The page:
The Language Minority Roundtable was a working meeting where invited participants engaged in critical dialogue regarding how research can support efforts of policymakers and practitioners to serve the language and literacy needs of young language minority children (i.e., birth to 5 years of age)1. The central goal of the meeting was to gain a better understanding of how available research can or cannot presently inform policy and practitioner concerns. The present report highlights key research issues and questions that arose from the roundtable meeting on the topic of how research can support positive language and literacy outcomes for young language minority children. The roundtable discussions, held in Washington DC in April 2008, were unique in that they highlighted research issues specific to the needs of programming and policy audiences. Several federal agencies and prominent researchers in the field assisted in planning the content of the meeting. In addition, many efforts were made to ensure that the voices of stakeholders outside the academy were included in the proceedings, which greatly enriched and enlivened the discussions. To this end, half of the attendees at the roundtable consisted of scholars from various institutions (about 40 total), while the other half comprised directors and practitioners in early childhood programs and federal representatives.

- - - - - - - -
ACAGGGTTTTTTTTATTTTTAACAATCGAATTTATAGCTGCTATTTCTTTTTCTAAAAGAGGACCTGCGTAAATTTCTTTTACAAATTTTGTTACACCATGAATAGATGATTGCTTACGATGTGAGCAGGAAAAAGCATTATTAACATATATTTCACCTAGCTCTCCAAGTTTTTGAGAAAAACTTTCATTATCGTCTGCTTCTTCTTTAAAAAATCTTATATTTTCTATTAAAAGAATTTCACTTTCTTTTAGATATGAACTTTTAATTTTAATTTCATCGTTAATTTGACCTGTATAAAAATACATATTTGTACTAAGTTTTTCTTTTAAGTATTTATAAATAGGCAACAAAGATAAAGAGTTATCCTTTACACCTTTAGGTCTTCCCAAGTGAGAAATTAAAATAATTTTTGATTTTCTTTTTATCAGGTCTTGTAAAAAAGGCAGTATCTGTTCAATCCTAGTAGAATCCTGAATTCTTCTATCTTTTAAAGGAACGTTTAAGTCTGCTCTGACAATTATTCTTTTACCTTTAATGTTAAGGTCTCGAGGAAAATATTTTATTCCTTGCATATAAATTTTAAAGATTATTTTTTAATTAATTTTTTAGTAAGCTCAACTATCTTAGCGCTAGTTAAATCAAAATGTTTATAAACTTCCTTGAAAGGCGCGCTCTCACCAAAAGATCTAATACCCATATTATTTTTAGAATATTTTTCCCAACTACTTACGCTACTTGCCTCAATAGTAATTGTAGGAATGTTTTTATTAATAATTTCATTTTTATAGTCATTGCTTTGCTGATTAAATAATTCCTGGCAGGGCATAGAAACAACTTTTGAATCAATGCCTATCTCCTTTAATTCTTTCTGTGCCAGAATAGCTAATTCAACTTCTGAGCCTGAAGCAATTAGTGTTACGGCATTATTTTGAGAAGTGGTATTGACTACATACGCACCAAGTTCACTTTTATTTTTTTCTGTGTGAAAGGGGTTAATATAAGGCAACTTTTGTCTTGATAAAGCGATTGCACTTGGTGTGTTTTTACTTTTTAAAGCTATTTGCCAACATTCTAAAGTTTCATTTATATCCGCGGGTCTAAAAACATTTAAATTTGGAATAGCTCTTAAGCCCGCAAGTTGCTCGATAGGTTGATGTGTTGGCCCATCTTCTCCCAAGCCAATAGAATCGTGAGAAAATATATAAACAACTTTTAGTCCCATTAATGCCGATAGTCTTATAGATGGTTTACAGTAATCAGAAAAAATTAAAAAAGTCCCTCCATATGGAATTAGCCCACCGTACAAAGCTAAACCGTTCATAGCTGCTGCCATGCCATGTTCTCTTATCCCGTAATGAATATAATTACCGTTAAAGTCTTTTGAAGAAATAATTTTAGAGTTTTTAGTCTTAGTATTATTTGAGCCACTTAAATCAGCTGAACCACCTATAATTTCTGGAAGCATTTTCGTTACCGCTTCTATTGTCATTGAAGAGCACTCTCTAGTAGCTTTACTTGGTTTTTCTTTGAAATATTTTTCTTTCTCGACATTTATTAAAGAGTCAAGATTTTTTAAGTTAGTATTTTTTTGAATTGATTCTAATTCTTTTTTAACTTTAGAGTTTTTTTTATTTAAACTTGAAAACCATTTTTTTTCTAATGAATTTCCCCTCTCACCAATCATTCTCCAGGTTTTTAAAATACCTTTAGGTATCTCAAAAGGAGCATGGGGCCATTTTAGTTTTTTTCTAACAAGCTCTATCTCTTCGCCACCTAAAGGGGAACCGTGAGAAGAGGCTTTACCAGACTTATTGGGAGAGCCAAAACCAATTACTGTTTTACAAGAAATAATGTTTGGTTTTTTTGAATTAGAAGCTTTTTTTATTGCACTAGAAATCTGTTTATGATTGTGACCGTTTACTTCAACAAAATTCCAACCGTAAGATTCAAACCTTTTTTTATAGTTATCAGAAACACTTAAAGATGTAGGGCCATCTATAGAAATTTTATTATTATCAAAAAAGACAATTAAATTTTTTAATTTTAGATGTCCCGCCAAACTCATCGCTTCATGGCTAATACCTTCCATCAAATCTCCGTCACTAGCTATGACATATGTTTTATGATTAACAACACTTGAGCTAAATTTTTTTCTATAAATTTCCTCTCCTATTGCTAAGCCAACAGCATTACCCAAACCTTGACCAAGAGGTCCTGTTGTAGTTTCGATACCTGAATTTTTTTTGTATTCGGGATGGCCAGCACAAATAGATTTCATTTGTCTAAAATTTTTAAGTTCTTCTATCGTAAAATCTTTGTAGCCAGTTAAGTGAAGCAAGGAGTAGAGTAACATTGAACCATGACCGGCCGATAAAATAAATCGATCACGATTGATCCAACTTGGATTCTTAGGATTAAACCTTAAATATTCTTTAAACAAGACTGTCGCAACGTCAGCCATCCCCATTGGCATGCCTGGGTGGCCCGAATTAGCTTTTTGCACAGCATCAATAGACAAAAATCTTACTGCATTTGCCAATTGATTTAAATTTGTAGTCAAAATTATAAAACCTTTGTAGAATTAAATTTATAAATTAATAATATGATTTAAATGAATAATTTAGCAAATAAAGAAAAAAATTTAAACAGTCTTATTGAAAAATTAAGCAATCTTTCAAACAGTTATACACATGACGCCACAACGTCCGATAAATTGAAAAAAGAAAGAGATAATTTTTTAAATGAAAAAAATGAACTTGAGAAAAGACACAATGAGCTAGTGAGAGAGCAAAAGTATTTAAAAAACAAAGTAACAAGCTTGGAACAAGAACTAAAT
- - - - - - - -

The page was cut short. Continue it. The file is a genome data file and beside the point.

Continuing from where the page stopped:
1In the U.S., the term “language minority children” refers to children from families in which the primary language spoken at home is not English. The term encompasses dual language learners (DLLs) and other terms frequently used, such as bilingual, limited English proficient (LEP), English language learners (ELL), English learners, children who speak a language other than English (LOTE), and children for whom English is a second language (ESL). The reader will note the many terms used for language minority children and families that appear throughout this document, reflecting that no real consensus exists in terms of how to refer to this specific population comprised of many populations in the U.S. who share one common characteristic—speaking a language other than English. For more information regarding HHS definitions and resources pertaining to language minorities, or LEPs, see HHS’ website (http://www.hhs.gov/ocr/civilrights/resources/specialtopics/lep/index.html). For more information regarding OHS definitions and resources pertaining to DLLs, see OHS’ Early Childhood Learning and Knowledge Center (https://eclkc.ohs.acf.hhs.gov/browse/keyword/dual-language-learners). (back)